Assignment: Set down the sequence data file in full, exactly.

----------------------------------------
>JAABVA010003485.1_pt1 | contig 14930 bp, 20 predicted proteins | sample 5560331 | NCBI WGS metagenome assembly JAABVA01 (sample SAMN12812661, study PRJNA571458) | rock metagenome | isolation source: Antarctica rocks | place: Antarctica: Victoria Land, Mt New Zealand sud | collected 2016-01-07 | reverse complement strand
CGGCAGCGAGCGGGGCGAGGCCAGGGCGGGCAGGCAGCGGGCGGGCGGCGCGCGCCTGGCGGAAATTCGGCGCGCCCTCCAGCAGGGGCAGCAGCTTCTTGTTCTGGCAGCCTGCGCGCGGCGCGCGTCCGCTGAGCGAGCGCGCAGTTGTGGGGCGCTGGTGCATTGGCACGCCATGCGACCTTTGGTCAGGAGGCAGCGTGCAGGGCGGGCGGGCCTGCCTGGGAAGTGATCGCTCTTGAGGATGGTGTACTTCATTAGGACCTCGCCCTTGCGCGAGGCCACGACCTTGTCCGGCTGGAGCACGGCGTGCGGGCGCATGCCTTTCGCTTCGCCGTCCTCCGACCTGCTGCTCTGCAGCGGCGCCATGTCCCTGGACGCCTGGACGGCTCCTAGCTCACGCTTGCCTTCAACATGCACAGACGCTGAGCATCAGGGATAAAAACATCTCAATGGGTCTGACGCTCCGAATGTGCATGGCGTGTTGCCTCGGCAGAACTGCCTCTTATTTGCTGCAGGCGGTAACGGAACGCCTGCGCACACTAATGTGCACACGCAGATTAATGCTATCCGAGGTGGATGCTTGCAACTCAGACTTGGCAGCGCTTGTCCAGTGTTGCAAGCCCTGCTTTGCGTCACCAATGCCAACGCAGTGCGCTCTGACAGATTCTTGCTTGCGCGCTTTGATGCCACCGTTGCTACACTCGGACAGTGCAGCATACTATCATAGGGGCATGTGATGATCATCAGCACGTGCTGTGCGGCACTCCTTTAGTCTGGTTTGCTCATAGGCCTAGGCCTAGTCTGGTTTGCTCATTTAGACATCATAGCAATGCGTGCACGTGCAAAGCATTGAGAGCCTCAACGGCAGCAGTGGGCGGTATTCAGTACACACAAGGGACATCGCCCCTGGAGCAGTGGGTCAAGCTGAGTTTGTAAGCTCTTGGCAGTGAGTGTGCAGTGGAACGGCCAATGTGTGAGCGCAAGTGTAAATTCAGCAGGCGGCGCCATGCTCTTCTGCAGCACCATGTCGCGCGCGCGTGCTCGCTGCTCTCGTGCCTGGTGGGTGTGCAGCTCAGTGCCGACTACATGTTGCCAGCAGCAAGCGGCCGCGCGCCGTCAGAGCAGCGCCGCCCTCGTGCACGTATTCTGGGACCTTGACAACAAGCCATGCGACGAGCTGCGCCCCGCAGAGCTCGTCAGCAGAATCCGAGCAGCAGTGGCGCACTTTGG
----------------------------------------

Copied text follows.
>JAABVA010003485.1_pt1 | contig 14930 bp, 20 predicted proteins | sample 5560331 | NCBI WGS metagenome assembly JAABVA01 (sample SAMN12812661, study PRJNA571458) | rock metagenome | isolation source: Antarctica rocks | place: Antarctica: Victoria Land, Mt New Zealand sud | collected 2016-01-07 | reverse complement strand
CGGCAGCGAGCGGGGCGAGGCCAGGGCGGGCAGGCAGCGGGCGGGCGGCGCGCGCCTGGCGGAAATTCGGCGCGCCCTCCAGCAGGGGCAGCAGCTTCTTGTTCTGGCAGCCTGCGCGCGGCGCGCGTCCGCTGAGCGAGCGCGCAGTTGTGGGGCGCTGGTGCATTGGCACGCCATGCGACCTTTGGTCAGGAGGCAGCGTGCAGGGCGGGCGGGCCTGCCTGGGAAGTGATCGCTCTTGAGGATGGTGTACTTCATTAGGACCTCGCCCTTGCGCGAGGCCACGACCTTGTCCGGCTGGAGCACGGCGTGCGGGCGCATGCCTTTCGCTTCGCCGTCCTCCGACCTGCTGCTCTGCAGCGGCGCCATGTCCCTGGACGCCTGGACGGCTCCTAGCTCACGCTTGCCTTCAACATGCACAGACGCTGAGCATCAGGGATAAAAACATCTCAATGGGTCTGACGCTCCGAATGTGCATGGCGTGTTGCCTCGGCAGAACTGCCTCTTATTTGCTGCAGGCGGTAACGGAACGCCTGCGCACACTAATGTGCACACGCAGATTAATGCTATCCGAGGTGGATGCTTGCAACTCAGACTTGGCAGCGCTTGTCCAGTGTTGCAAGCCCTGCTTTGCGTCACCAATGCCAACGCAGTGCGCTCTGACAGATTCTTGCTTGCGCGCTTTGATGCCACCGTTGCTACACTCGGACAGTGCAGCATACTATCATAGGGGCATGTGATGATCATCAGCACGTGCTGTGCGGCACTCCTTTAGTCTGGTTTGCTCATAGGCCTAGGCCTAGTCTGGTTTGCTCATTTAGACATCATAGCAATGCGTGCACGTGCAAAGCATTGAGAGCCTCAACGGCAGCAGTGGGCGGTATTCAGTACACACAAGGGACATCGCCCCTGGAGCAGTGGGTCAAGCTGAGTTTGTAAGCTCTTGGCAGTGAGTGTGCAGTGGAACGGCCAATGTGTGAGCGCAAGTGTAAATTCAGCAGGCGGCGCCATGCTCTTCTGCAGCACCATGTCGCGCGCGCGTGCTCGCTGCTCTCGTGCCTGGTGGGTGTGCAGCTCAGTGCCGACTACATGTTGCCAGCAGCAAGCGGCCGCGCGCCGTCAGAGCAGCGCCGCCCTCGTGCACGTATTCTGGGACCTTGACAACAAGCCATGCGACGAGCTGCGCCCCGCAGAGCTCGTCAGCAGAATCCGAGCAGCAGTGGCGCACTTTGG